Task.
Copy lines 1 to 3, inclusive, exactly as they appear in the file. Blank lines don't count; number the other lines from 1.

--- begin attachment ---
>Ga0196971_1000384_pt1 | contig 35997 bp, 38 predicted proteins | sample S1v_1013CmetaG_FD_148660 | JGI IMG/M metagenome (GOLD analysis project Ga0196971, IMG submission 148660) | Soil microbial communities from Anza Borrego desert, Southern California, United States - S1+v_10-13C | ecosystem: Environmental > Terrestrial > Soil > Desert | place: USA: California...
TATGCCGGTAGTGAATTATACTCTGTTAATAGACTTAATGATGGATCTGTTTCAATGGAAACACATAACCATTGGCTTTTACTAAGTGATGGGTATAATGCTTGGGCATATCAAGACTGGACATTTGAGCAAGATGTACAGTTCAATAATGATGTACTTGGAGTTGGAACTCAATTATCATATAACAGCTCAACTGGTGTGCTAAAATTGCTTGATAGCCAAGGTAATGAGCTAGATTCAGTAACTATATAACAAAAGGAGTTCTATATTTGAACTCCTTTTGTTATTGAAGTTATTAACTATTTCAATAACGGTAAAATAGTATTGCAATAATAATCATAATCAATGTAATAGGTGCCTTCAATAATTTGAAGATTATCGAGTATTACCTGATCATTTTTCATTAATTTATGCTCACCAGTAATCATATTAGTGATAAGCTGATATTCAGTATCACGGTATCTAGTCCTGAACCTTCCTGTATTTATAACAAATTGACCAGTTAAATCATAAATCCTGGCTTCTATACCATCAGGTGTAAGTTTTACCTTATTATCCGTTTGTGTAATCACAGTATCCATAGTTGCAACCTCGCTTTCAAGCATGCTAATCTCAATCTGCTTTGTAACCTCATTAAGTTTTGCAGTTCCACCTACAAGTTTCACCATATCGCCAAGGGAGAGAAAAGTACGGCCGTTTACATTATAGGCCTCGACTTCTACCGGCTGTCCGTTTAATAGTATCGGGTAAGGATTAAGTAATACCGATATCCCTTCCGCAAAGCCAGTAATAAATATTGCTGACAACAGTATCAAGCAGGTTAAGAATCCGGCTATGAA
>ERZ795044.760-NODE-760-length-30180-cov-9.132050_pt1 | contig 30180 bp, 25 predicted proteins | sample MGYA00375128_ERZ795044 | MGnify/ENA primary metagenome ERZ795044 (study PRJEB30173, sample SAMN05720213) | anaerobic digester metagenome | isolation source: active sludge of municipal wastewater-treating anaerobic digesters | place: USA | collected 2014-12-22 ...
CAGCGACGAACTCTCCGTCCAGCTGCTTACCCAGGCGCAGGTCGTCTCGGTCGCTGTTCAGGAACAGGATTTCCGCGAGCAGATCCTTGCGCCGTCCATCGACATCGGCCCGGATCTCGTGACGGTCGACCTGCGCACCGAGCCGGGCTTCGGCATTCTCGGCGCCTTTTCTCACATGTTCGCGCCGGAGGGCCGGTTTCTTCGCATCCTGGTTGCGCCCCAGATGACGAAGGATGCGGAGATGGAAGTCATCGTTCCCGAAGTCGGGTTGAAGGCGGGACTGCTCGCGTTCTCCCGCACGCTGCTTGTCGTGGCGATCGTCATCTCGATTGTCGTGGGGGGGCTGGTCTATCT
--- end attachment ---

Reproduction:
>Ga0196971_1000384_pt1 | contig 35997 bp, 38 predicted proteins | sample S1v_1013CmetaG_FD_148660 | JGI IMG/M metagenome (GOLD analysis project Ga0196971, IMG submission 148660) | Soil microbial communities from Anza Borrego desert, Southern California, United States - S1+v_10-13C | ecosystem: Environmental > Terrestrial > Soil > Desert | place: USA: California...
TATGCCGGTAGTGAATTATACTCTGTTAATAGACTTAATGATGGATCTGTTTCAATGGAAACACATAACCATTGGCTTTTACTAAGTGATGGGTATAATGCTTGGGCATATCAAGACTGGACATTTGAGCAAGATGTACAGTTCAATAATGATGTACTTGGAGTTGGAACTCAATTATCATATAACAGCTCAACTGGTGTGCTAAAATTGCTTGATAGCCAAGGTAATGAGCTAGATTCAGTAACTATATAACAAAAGGAGTTCTATATTTGAACTCCTTTTGTTATTGAAGTTATTAACTATTTCAATAACGGTAAAATAGTATTGCAATAATAATCATAATCAATGTAATAGGTGCCTTCAATAATTTGAAGATTATCGAGTATTACCTGATCATTTTTCATTAATTTATGCTCACCAGTAATCATATTAGTGATAAGCTGATATTCAGTATCACGGTATCTAGTCCTGAACCTTCCTGTATTTATAACAAATTGACCAGTTAAATCATAAATCCTGGCTTCTATACCATCAGGTGTAAGTTTTACCTTATTATCCGTTTGTGTAATCACAGTATCCATAGTTGCAACCTCGCTTTCAAGCATGCTAATCTCAATCTGCTTTGTAACCTCATTAAGTTTTGCAGTTCCACCTACAAGTTTCACCATATCGCCAAGGGAGAGAAAAGTACGGCCGTTTACATTATAGGCCTCGACTTCTACCGGCTGTCCGTTTAATAGTATCGGGTAAGGATTAAGTAATACCGATATCCCTTCCGCAAAGCCAGTAATAAATATTGCTGACAACAGTATCAAGCAGGTTAAGAATCCGGCTATGAA
>ERZ795044.760-NODE-760-length-30180-cov-9.132050_pt1 | contig 30180 bp, 25 predicted proteins | sample MGYA00375128_ERZ795044 | MGnify/ENA primary metagenome ERZ795044 (study PRJEB30173, sample SAMN05720213) | anaerobic digester metagenome | isolation source: active sludge of municipal wastewater-treating anaerobic digesters | place: USA | collected 2014-12-22 ...